Window treatments are important too. They make a huge impact on the interior of a room as far as making it feel welcoming; try a sheer or light option to optimize the amount of light your windows allow in. (Remember, the more light, the better).
When natural light is scarce, table lamps, standing lamps, and hanging lights are miracle workers for spaces that seems cramped and cave-like. Rugs should not be overlooked either. They make a place feel warm and inviting.
Dual purpose furniture is always a great idea: Futons or pull-out couches that can turn into beds, ottomans or tables with storage beneath, and book shelves that can double as makeshift entertainment centers. With the right staging, these options can look just as chic in a modest space as their full-blooded counterparts. Practical is what we’re going for, after all.
Proportions – Bigger Isn’t Always Better
Small spaces need small décor. I’m not suggesting you go out and buy a Little Tike’s table set; I just mean keep the proportions in mind. If you’re saving up for a piece — say, a bookshelf — try to keep it in line with the average size of all of your other furnishings. If you buy a giant shelf, it may look a little funny next to your 24” TV stand.
If you have a dining area, be sure the size of the table and chairs allows room to walk around. This prevents an overcrowded look that bulky pieces can bring. I personally love big furniture, but until I find my forever home — which will hopefully have more than 800 sq ft — I know I can’t buy huge pieces. Again, be practical.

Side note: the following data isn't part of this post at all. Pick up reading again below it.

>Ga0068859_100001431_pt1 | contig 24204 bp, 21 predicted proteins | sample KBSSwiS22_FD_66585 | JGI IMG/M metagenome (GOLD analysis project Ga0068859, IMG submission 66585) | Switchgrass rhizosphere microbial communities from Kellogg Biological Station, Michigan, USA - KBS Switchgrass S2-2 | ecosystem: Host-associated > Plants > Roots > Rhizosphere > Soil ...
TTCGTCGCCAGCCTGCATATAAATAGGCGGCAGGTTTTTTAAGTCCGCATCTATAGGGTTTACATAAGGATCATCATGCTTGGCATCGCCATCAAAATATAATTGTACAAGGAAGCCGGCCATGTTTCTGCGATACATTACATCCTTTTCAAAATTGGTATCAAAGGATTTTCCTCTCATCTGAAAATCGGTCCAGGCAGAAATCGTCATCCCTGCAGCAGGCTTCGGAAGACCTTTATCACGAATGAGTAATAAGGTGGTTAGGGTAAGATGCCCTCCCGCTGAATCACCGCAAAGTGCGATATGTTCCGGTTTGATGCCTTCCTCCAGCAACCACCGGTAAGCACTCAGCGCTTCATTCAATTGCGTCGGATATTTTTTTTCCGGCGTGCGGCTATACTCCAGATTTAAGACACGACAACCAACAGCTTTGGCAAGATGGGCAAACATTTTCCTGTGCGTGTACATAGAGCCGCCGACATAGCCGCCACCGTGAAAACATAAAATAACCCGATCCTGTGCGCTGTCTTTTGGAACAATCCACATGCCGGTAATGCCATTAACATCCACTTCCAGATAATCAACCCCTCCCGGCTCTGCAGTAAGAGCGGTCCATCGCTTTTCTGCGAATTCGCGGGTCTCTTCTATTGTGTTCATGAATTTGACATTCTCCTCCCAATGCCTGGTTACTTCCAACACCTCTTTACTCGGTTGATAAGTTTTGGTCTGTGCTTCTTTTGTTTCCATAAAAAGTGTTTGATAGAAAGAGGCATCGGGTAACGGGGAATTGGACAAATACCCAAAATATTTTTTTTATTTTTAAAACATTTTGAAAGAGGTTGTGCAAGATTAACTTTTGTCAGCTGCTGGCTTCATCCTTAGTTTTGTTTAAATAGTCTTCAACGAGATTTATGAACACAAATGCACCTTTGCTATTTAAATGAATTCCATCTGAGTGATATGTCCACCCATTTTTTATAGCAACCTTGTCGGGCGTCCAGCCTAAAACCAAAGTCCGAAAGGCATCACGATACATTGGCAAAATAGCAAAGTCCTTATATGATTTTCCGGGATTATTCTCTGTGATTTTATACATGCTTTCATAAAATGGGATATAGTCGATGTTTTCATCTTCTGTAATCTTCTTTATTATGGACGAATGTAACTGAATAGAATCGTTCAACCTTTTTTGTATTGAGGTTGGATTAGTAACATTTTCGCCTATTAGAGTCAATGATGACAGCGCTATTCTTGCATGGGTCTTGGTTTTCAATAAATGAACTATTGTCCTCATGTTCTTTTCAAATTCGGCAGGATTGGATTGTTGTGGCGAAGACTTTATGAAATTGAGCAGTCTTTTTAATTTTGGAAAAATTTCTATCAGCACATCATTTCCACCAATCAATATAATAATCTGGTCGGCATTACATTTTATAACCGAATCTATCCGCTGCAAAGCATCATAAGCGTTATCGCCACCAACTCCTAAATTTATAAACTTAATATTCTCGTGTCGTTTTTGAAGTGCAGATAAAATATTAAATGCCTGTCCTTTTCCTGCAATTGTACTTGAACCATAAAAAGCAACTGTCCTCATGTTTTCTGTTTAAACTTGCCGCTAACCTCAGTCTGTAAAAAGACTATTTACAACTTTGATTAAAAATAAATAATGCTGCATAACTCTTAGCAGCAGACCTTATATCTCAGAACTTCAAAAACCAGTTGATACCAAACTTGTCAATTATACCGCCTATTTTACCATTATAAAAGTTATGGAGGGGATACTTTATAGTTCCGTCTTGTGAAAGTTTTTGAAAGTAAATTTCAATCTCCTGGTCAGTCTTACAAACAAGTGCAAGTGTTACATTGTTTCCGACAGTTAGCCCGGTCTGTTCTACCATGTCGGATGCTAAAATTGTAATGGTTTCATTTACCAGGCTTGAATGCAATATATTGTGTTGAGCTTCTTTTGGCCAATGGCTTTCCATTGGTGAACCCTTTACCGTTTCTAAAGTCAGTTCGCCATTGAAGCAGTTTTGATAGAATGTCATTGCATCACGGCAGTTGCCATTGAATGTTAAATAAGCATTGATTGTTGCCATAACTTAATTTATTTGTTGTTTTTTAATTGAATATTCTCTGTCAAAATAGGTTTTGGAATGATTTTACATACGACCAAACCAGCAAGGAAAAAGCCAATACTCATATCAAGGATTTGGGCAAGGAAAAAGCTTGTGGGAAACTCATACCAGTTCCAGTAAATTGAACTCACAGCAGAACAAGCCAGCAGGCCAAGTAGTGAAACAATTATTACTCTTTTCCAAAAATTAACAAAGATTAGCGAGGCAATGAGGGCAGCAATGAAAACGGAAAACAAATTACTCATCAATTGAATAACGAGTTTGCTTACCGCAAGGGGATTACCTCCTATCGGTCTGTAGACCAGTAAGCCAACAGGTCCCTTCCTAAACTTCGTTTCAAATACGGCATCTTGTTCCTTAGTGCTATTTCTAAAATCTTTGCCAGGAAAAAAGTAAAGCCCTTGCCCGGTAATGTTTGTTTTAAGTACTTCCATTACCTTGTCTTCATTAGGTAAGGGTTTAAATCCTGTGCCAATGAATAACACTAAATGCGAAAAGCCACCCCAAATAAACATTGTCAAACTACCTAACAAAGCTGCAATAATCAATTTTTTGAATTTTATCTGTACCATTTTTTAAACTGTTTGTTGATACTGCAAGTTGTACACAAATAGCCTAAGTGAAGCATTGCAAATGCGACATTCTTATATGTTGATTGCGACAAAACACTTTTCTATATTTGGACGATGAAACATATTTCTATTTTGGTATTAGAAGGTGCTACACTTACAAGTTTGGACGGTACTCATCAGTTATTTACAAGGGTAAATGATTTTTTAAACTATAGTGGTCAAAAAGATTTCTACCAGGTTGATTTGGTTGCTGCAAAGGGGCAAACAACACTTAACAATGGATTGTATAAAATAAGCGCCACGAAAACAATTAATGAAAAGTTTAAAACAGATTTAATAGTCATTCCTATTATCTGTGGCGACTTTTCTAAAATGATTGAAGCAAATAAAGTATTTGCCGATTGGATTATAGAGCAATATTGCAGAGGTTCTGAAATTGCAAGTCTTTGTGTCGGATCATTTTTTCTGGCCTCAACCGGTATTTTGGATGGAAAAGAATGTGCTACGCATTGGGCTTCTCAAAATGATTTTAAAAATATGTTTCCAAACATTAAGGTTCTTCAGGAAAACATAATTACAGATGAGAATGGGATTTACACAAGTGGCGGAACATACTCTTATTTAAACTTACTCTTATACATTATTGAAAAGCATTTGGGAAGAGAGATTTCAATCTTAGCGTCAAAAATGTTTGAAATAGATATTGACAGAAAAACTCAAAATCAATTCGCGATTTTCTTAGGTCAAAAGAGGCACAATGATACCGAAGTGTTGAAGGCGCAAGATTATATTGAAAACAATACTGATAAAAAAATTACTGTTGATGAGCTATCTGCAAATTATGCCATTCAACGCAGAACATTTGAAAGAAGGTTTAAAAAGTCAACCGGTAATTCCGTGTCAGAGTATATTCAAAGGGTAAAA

Most home décor stores can be a bit overwhelming. That’s why it’s important to go in with a game plan. I personally like to budget for one item at a time. I call this a goal purchase — maybe it’s a rug, a big mirror, or a stool or decorative piece. Go in knowing what you’re looking for. Otherwise, you’ll end up like a little raccoon reaching for every shiny bauble on the overstocked shelves.
Beware of the checkout aisle, too. As long as you have a dollar amount to stick to, you’ll be reminded to keep your focus when wheeling through the checkout lined with goodies you don’t really need. When exiting, you should think to yourself, “I came, I saw, I conquered.”
Last but not least, there’s always Pinterest. You can find home décor you like AND almost always a way to re-create the look for much less than the market price. Depending on the level of effort you’re willing to put in, you can make some pretty great pieces. For example, one of my old roommates used pallets to make a “pallet bed.” You can even string lights beneath them to give a glowing effect!
Another fun way to make the place feel homier is by hanging your own art — whether it’s a canvas you’ve painted, a photograph you took, or even an arrangement of old picture frames you’ve collected over the years. Often, there are plenty of items you already have to work with. If you’re into the recent metallic trends, for example, you can always spray paint to match your desired color scheme.
If you’re not quite the artist but would like a personal touch, consider buying some stencils from your local Hobby Lobby — and don’t forget to use your 40% coupon!
Follow The Golden Rules And You’ll Be Home Free
Décor items don’t have to be pricey pieces straight out of an IKEA magazine. When shopping for your home, just remember to maintain a practical mindset. Be aware of the space you have to work with and buy things that are appropriate for it. Follow these golden rules and you’ll end up with a Pinterest-worthy abode.